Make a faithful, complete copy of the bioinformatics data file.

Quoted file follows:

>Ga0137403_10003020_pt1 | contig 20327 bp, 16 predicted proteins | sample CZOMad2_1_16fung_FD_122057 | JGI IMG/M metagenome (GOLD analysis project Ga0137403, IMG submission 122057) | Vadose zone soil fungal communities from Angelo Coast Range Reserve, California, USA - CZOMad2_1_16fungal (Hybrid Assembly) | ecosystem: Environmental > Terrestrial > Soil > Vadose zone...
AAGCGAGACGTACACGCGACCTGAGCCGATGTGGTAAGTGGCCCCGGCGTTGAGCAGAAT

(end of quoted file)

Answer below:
>Ga0137403_10003020_pt1 | contig 20327 bp, 16 predicted proteins | sample CZOMad2_1_16fung_FD_122057 | JGI IMG/M metagenome (GOLD analysis project Ga0137403, IMG submission 122057) | Vadose zone soil fungal communities from Angelo Coast Range Reserve, California, USA - CZOMad2_1_16fungal (Hybrid Assembly) | ecosystem: Environmental > Terrestrial > Soil > Vadose zone...
AAGCGAGACGTACACGCGACCTGAGCCGATGTGGTAAGTGGCCCCGGCGTTGAGCAGAAT